As a perfectionist, it’s easy for me to feel like a failure. Entertaining a single failure in my mind increases the likelihood that I will remember other failures and shortcomings and that I will obsess about them. Suddenly, I’m not a mere failure. I’m an abysmal one.
One of my recent failures was related to my day job. I was given a last-minute project and didn’t have time to edit all the photographs used in the project. I didn’t even think editing them was necessary until a board member commented on one of the photographs. I was mortified. I found myself wondering why I hadn’t taken the time to edit the photograph.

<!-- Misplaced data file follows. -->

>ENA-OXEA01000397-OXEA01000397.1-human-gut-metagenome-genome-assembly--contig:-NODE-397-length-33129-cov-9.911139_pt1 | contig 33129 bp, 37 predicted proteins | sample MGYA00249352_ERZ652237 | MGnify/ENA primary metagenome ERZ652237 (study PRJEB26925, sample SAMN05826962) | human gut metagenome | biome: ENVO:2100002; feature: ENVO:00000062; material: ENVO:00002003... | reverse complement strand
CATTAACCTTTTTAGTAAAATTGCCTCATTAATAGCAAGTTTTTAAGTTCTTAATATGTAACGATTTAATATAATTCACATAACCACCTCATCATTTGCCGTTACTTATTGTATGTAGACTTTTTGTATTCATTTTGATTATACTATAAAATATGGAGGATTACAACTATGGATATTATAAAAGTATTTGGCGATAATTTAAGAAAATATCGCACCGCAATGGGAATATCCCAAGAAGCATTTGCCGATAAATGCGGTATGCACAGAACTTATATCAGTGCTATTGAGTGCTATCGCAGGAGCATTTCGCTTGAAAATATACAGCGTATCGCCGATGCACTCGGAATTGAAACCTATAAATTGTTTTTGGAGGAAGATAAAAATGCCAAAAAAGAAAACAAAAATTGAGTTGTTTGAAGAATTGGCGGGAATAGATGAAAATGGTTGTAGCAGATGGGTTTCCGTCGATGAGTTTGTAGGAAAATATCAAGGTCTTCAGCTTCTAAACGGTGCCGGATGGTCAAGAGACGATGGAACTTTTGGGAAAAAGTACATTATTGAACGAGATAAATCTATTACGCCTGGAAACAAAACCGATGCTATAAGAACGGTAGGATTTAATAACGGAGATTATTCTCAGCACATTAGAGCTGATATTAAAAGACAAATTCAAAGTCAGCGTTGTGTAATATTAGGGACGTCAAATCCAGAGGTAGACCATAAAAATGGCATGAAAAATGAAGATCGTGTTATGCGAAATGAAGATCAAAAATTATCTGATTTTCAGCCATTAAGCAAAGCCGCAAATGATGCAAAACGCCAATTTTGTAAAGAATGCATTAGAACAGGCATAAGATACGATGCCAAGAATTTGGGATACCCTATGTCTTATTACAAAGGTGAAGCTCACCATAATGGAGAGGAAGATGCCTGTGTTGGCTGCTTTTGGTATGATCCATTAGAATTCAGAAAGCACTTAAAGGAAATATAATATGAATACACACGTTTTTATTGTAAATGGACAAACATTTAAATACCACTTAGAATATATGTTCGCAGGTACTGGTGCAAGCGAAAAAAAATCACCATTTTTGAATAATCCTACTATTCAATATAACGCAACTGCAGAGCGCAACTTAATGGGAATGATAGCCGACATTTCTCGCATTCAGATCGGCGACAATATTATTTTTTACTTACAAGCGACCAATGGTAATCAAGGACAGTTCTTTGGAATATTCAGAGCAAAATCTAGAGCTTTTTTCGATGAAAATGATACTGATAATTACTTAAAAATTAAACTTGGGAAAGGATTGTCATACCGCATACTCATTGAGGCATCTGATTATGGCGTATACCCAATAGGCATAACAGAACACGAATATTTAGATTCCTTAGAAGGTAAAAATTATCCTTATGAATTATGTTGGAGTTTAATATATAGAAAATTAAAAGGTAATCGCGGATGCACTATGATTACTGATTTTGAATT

The failure was slight, perhaps imagined, but it was more than enough ammunition for my perfectionist mind. The perfectionist in me lobbied not only that failure but also every other failure, real or fake: You’re not running often enough. You’re not writing enough poems. You need to be working on that book. You need to be creating teaching materials. You need to be researching podcasting…On and on and on it went until I was so upset and discouraged that I didn’t know what to do.
I did the only thing I could do: I went to work. I examined what needed to be done and did it. I worked on a new cartoon for Waxing UnLyrical. I submitted that cartoon. I ignored – as best I could – the voice that said I wasn’t doing enough and wasn’t accomplishing enough. I chose to keep moving.
What do you do when you’re discouraged? How do you overcome the failure factor?